These files are accompanied by an email, describing the attachment as an invoice for some service your company has supposedly paid for. The instructions in the email helpfully include a password that can be used to open the file.
If a user double clicks the attachment, sure enough, they’re presented with a password prompt. Typing in the password brings up a word document that contains several other embedded docs.
If the user clicks on any of the embedded documents, they’ll be prompted to run a VBScript, and if they click “yes” to do so instead of opening the expected Word file, what actually happens is that the keylogger Ursnif is installed.
This keylogger not only logs all of the user’s keystrokes from that point on and stores them in an archive file, but also includes notes on any applications that are opened and copies of any files that are created. In addition, it makes copies of anything placed on the user’s clipboard.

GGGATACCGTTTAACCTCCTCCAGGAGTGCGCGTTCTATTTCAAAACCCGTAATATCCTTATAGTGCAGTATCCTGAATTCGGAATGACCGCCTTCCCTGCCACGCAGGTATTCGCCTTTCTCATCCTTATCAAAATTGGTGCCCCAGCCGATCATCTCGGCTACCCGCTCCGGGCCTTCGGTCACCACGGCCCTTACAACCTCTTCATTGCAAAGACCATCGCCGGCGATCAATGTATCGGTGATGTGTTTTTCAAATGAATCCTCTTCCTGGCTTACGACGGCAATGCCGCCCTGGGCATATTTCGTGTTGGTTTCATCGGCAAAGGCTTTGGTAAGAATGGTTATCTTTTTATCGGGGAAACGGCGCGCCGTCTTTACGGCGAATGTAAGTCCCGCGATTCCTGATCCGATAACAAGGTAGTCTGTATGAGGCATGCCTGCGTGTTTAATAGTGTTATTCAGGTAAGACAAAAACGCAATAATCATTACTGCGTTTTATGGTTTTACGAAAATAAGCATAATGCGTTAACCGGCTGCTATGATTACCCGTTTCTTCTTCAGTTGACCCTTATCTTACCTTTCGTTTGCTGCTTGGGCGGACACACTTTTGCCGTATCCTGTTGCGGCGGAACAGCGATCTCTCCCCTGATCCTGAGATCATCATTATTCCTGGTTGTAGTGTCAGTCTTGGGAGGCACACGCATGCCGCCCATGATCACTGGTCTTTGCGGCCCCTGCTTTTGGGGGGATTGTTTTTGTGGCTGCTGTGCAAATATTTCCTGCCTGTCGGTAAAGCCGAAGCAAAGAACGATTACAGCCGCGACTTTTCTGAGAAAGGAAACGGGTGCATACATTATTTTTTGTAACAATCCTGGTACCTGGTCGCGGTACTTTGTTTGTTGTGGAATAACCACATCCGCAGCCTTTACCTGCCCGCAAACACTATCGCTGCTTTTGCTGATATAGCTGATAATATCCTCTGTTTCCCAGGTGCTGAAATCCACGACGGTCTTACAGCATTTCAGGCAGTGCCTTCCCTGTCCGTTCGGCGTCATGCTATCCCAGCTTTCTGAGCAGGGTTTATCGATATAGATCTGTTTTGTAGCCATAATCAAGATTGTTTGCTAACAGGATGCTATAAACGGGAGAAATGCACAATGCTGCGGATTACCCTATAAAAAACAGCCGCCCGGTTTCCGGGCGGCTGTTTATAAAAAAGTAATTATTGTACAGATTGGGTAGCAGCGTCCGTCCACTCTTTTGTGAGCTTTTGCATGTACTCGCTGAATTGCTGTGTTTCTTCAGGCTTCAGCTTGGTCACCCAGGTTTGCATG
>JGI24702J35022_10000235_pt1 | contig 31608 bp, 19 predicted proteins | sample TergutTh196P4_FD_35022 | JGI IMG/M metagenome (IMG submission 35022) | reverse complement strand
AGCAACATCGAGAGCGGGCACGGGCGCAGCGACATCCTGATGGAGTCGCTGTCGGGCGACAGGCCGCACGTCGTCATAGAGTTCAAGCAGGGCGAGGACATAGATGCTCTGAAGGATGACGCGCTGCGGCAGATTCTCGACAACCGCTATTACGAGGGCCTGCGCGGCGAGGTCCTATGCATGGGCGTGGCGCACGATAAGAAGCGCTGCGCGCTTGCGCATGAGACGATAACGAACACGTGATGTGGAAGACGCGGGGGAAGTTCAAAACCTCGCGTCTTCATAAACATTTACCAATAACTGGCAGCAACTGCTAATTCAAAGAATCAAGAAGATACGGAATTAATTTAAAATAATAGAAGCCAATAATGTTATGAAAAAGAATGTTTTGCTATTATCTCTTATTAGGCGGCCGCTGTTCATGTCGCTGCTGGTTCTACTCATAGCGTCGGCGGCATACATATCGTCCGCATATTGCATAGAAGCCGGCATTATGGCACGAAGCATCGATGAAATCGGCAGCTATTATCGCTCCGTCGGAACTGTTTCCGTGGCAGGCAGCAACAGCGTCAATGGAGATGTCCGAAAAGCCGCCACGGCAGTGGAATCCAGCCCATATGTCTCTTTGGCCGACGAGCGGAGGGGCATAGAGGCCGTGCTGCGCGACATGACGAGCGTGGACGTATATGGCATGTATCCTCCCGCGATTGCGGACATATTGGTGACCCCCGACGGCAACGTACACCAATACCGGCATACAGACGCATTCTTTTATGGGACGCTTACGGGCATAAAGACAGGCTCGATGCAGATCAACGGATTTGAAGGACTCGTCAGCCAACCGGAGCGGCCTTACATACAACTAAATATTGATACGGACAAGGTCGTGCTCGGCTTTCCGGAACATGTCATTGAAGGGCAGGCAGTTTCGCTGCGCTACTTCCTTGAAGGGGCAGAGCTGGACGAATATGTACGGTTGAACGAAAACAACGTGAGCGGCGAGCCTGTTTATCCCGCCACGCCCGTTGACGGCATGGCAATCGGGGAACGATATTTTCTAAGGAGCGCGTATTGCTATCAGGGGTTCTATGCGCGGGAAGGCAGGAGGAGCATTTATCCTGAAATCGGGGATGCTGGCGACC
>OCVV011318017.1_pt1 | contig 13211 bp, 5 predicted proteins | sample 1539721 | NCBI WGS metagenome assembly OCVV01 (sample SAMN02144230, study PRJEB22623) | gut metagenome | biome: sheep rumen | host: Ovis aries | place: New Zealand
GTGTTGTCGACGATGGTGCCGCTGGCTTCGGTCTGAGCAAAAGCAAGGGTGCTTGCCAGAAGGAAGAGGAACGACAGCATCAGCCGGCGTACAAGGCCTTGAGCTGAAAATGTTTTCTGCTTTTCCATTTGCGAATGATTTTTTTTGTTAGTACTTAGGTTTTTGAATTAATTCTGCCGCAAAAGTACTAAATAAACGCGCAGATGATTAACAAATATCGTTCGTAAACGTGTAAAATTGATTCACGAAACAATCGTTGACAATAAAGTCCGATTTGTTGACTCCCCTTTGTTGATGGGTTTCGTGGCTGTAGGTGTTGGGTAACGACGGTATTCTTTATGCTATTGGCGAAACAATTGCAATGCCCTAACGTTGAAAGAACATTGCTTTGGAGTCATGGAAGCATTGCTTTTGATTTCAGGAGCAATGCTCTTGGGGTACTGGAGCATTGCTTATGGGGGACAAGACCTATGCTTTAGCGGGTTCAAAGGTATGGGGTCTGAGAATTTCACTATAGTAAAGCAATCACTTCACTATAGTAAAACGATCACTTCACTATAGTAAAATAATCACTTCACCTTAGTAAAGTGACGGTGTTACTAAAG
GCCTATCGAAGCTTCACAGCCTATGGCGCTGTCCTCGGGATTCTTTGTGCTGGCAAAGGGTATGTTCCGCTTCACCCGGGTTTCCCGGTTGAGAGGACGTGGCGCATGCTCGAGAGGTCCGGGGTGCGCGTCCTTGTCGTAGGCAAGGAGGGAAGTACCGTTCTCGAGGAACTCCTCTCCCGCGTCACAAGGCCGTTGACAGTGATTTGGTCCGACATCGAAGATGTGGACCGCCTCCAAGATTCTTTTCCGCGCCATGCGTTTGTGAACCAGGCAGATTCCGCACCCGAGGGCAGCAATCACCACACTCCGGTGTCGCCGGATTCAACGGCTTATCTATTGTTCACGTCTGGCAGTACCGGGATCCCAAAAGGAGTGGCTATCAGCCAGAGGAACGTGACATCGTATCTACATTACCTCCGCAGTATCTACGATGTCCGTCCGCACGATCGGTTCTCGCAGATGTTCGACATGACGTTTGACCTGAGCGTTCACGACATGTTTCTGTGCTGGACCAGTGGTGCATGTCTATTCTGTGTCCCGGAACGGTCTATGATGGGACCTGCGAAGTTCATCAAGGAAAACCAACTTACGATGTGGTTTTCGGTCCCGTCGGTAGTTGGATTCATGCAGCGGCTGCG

The archive files created by the malware are then periodically shipped, via TOR, to the hackers for review.
It’s an amazingly effective solution, and it works because when a Word file is password protected, it becomes encrypted, which makes it harder for most antivirus software to detect any malware it might contain. It also relies heavily on social engineering, because after all, you’ve got diligent employees who want to do a good job, and will want to promptly pay their invoices. This is the key that gets a surprising percentage of them to open the poisoned files in the first place.
As ever, education is the order of the day here, and by far the best method of minimizing the impact of such an attack on your organization. Now would be a good time to remind all employees never to open attachments sent to them via unknown parties, and even if the sender is known, a great second step is to pick up the phone and call for verification.
Such steps can save you a lot of grief, and a lot of money.